Examples of Semiaquatic Animals

Did you know that sloths can swim?
Did you know that sloths can swim?

Semiaquatic animals are neither fully aquatic nor fully terrestrial animals but rather spend part of their time in the water. These animals obtain part of their food in an aquatic environment and also carry out certain activities in the water. Some of the semiaquatic animals may spend the early stages of their life cycle in water and the rest of their lives on land. For instance, most amphibians spend their larval stage in water and are considered semiaquatic during that season. Below are some of the examples of semiaquatic animals.

10. Platypus

Platypus is a type of egg-laying mammal and the only living member of the family Ornithorhynchidae. It is an extant species of monotremes and endemic to eastern Australia. The platypus has a broad, flat tail and an elongated snout. The body is covered in waterproof, brown fur while the snout is covered soft skin. Most of the species have an average weight of 1.5-5.3 pounds. Males are larger than females. Platypus inhabits rivers and a small stream. It is an excellent swimmer and spends most of the time in the water looking for food. When swimming, the species propels itself by alternate rowing motion of its front limbs. Despite being semiaquatic, the platypus is endothermic and maintains a body temperature of about 32 0C.

9. Water opossum

The water opossum or yapok is a semiaquatic animal that lives in or around freshwater bodies such as lakes and streams. It is found in Central and South America, especially Mexico and Argentina. Water opossum is the only living member of the genus Chironectes. It has several adaptations for its aquatic lifestyle, including water-repellant dense fur, webbed hindfeet used for propelling water. Being an aquatic and at the same time marsupial, the yapok has several ways of protecting its young ones while swimming. The young ones are protected in a watertight pouch made of s strong ring of muscle.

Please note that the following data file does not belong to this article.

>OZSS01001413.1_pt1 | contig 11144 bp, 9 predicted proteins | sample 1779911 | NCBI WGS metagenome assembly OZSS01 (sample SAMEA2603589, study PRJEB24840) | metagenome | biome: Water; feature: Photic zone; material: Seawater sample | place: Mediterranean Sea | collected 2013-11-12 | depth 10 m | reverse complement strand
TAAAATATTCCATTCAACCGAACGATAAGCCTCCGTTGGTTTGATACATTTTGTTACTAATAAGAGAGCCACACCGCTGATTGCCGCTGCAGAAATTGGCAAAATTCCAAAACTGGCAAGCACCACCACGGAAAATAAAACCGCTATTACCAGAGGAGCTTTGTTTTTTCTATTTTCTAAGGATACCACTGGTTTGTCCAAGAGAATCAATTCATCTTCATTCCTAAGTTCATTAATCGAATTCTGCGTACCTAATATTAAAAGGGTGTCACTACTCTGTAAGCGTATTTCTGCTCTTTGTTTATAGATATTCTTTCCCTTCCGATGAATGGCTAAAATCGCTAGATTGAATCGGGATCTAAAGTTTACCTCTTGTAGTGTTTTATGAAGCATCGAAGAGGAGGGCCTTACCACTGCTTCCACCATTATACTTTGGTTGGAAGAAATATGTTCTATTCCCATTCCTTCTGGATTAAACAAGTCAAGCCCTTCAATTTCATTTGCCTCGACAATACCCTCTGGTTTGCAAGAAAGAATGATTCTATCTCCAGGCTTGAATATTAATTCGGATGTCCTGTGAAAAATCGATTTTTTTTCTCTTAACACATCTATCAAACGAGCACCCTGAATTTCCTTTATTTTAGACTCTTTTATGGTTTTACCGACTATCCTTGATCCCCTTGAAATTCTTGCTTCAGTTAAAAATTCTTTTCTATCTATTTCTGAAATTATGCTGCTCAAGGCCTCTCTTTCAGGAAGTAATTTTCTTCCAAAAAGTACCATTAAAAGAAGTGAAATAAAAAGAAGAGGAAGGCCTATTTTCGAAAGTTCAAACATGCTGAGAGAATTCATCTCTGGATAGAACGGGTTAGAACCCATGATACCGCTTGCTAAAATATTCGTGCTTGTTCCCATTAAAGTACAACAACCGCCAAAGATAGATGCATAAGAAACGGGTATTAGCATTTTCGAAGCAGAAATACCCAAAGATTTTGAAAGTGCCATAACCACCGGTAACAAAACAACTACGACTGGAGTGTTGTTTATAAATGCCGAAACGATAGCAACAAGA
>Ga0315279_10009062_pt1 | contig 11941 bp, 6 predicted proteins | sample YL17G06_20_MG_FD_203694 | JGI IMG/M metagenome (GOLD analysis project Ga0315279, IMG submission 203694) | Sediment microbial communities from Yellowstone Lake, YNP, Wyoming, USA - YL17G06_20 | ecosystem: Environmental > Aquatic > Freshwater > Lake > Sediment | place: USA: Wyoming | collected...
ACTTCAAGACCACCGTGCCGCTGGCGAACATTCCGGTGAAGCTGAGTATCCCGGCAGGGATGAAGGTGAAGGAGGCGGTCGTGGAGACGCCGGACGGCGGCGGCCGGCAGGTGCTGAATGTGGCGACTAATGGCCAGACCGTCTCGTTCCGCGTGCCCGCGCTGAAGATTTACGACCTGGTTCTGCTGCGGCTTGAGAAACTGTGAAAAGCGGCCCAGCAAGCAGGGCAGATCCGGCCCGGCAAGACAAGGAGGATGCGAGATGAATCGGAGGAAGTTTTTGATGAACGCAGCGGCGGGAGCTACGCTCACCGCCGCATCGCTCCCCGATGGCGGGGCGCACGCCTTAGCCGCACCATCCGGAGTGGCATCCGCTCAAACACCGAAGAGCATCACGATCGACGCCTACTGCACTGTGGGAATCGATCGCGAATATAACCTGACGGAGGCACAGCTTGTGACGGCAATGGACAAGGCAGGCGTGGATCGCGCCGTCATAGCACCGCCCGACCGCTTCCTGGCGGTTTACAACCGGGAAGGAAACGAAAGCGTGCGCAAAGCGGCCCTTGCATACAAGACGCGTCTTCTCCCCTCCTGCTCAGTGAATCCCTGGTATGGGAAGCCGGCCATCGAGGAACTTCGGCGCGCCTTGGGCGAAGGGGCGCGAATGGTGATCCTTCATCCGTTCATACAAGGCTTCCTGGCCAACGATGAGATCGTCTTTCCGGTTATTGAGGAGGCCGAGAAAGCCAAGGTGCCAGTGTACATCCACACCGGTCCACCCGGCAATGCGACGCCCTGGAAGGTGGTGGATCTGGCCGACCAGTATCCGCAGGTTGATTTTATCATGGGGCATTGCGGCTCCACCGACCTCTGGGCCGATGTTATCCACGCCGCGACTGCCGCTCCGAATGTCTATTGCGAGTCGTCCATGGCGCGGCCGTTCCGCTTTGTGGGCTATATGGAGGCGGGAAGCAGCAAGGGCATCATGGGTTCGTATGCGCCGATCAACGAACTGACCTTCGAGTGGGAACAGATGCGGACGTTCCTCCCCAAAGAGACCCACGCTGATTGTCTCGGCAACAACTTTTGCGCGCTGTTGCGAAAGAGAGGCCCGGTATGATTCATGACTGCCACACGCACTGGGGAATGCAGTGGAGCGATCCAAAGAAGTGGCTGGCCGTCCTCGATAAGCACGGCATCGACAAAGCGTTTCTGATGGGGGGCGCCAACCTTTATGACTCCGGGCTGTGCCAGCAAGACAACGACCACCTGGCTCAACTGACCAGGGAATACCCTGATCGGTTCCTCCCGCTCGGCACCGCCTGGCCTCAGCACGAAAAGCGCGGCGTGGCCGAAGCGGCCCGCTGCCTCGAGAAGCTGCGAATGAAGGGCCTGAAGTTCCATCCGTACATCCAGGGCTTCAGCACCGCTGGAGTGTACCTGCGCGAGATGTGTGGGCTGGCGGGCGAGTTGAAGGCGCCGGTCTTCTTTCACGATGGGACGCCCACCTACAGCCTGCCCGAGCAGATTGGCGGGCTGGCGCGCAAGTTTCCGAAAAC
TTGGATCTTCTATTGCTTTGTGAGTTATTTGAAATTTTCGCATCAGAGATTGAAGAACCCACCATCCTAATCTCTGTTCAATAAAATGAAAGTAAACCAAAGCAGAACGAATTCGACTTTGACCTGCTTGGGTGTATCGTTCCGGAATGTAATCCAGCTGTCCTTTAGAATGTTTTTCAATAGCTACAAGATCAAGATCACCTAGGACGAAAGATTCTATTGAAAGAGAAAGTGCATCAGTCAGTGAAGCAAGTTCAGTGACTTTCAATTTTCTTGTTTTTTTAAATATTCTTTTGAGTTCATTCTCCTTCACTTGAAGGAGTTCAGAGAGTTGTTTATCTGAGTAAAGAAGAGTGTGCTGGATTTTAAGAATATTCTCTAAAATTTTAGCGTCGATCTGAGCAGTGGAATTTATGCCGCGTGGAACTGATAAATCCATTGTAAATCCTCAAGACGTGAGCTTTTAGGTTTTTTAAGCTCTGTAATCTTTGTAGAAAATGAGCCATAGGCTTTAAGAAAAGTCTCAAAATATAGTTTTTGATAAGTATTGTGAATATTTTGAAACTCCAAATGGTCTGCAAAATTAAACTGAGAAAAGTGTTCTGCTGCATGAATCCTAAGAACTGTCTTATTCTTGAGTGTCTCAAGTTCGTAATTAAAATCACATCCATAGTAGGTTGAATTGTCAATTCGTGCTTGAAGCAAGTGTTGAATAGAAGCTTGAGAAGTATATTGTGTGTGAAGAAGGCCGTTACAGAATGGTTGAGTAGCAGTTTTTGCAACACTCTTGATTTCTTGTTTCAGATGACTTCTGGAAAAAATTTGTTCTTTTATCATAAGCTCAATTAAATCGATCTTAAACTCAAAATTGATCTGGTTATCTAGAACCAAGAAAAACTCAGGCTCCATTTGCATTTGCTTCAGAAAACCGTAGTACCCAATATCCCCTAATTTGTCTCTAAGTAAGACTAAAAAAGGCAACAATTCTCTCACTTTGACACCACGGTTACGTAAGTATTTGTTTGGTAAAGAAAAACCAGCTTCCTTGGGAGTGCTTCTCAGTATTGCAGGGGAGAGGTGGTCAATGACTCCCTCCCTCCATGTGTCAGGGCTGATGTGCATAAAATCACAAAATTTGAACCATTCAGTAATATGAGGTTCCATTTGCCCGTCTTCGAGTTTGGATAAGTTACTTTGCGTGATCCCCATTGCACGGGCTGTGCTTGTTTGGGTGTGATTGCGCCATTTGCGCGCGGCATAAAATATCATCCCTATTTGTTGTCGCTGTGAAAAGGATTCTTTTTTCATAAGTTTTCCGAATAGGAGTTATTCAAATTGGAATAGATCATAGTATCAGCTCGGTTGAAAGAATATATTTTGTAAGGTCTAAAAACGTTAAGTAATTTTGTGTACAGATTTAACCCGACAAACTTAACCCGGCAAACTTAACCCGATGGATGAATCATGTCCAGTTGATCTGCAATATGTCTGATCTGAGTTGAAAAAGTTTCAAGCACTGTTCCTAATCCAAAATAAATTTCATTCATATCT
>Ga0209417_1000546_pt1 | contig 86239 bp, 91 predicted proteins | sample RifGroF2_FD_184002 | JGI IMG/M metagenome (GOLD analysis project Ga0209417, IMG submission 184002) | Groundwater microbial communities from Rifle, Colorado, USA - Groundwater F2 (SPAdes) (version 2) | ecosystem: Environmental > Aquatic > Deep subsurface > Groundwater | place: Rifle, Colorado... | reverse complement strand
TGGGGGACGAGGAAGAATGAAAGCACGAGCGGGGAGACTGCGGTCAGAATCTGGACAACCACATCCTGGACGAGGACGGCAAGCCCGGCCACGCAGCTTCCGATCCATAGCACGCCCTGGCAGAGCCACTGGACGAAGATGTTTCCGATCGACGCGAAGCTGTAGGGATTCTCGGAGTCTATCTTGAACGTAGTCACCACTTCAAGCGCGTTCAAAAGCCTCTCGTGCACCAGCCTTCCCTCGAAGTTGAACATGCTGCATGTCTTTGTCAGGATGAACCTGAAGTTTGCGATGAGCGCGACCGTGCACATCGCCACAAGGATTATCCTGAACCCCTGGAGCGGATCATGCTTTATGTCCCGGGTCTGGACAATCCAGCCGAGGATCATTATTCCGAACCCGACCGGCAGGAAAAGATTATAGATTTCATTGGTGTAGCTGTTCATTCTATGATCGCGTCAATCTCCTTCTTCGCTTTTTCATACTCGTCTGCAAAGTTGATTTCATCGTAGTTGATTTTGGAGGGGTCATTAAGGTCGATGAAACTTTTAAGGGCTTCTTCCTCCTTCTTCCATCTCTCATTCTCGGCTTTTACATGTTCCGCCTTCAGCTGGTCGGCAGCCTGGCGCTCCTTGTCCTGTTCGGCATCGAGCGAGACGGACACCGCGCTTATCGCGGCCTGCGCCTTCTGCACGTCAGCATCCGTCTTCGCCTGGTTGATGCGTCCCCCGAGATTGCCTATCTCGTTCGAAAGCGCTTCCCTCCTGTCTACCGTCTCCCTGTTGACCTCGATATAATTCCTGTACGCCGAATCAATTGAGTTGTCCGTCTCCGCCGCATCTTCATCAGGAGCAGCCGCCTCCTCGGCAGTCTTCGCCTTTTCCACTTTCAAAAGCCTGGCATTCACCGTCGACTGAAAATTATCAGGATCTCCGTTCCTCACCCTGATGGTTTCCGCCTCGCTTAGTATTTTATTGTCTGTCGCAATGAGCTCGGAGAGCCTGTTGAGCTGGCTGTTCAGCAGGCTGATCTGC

8. Asian Elephant

The Asian elephant is the only surviving member of the genus Elephas. The species can be found throughout Southeast Asia and the Indian subcontinent. It is the largest living land animal in the continent of Asia. The Asiatic elephant is slightly smaller than the African bush elephant. The male is about 9 feet tall at the shoulders and weighs about 4 tons while the female is about 8 feet tall and weighs 2.7 tons. The Asian elephant is commonly found in tropical evergreen forest, grasslands, and semi-evergreen forest. Since it drinks close to 200 liters of water in a day, the species are found near freshwater sources. They also use water for bathing.

7. Sloth

The Sloth is an arboreal mammal that is characterized by slow movement and spends most of its life hanging upside down in the tree. The species inhabits the tropical rainforest of Central and South America. The six species of sloths belong to two families; three-toed and two-toed sloths. Sloths in the genus Thalassocnus are adapted to marine life. Although they initially just stood in the water, they have evolved over the years into swimming creatures. Sloths move faster in water than on land and use their arms to paddle the water. They can also hold breath underwater for about 40 minutes.